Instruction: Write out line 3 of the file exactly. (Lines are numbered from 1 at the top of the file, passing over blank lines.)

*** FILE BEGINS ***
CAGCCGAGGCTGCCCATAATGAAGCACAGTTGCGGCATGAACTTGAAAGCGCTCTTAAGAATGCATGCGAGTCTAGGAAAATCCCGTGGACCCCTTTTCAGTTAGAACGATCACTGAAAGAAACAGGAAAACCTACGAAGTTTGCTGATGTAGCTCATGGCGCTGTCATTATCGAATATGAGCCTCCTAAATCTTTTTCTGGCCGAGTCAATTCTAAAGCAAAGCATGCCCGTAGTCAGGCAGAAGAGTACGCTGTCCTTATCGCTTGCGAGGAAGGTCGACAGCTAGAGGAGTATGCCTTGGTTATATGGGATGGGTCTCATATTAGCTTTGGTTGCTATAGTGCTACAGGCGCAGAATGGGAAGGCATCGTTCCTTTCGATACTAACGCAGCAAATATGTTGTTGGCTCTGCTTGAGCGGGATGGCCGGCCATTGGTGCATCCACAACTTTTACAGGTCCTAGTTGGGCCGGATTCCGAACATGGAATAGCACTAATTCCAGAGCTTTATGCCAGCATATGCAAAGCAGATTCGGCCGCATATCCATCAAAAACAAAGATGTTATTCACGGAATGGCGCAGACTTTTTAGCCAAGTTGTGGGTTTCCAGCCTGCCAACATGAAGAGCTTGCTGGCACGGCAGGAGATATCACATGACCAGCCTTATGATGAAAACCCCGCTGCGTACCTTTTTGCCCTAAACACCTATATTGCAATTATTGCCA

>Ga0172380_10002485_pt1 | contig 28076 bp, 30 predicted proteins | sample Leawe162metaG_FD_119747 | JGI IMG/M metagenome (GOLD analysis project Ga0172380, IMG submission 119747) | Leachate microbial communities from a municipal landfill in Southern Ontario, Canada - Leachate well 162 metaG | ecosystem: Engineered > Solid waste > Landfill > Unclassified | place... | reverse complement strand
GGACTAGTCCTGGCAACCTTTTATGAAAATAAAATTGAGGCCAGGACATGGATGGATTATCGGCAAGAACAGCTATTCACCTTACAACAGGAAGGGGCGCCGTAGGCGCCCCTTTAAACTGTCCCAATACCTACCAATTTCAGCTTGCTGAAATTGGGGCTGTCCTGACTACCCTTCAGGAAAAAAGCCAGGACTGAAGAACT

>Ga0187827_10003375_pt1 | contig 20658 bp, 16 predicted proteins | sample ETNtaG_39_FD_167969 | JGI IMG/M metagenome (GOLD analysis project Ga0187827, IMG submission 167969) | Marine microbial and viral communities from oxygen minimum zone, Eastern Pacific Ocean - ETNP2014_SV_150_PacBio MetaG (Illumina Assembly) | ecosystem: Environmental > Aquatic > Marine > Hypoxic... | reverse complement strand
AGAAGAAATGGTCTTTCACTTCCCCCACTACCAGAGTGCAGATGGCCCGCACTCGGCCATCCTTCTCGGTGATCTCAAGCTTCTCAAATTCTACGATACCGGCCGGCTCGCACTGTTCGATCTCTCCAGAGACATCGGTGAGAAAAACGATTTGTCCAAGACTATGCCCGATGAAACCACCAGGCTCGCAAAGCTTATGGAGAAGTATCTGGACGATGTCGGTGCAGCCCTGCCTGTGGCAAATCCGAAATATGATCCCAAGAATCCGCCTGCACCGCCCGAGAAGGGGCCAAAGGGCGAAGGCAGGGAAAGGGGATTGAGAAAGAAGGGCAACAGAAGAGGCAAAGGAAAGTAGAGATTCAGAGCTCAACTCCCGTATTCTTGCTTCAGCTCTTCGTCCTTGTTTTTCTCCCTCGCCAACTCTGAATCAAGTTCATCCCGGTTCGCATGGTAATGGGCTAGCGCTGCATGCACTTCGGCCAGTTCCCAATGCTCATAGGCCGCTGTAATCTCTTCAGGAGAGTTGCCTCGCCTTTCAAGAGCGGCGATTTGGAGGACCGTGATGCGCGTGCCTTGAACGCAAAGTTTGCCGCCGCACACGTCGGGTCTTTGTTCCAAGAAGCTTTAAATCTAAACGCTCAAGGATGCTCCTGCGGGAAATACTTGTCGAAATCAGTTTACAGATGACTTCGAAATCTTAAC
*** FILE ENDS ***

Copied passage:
GGACTAGTCCTGGCAACCTTTTATGAAAATAAAATTGAGGCCAGGACATGGATGGATTATCGGCAAGAACAGCTATTCACCTTACAACAGGAAGGGGCGCCGTAGGCGCCCCTTTAAACTGTCCCAATACCTACCAATTTCAGCTTGCTGAAATTGGGGCTGTCCTGACTACCCTTCAGGAAAAAAGCCAGGACTGAAGAACT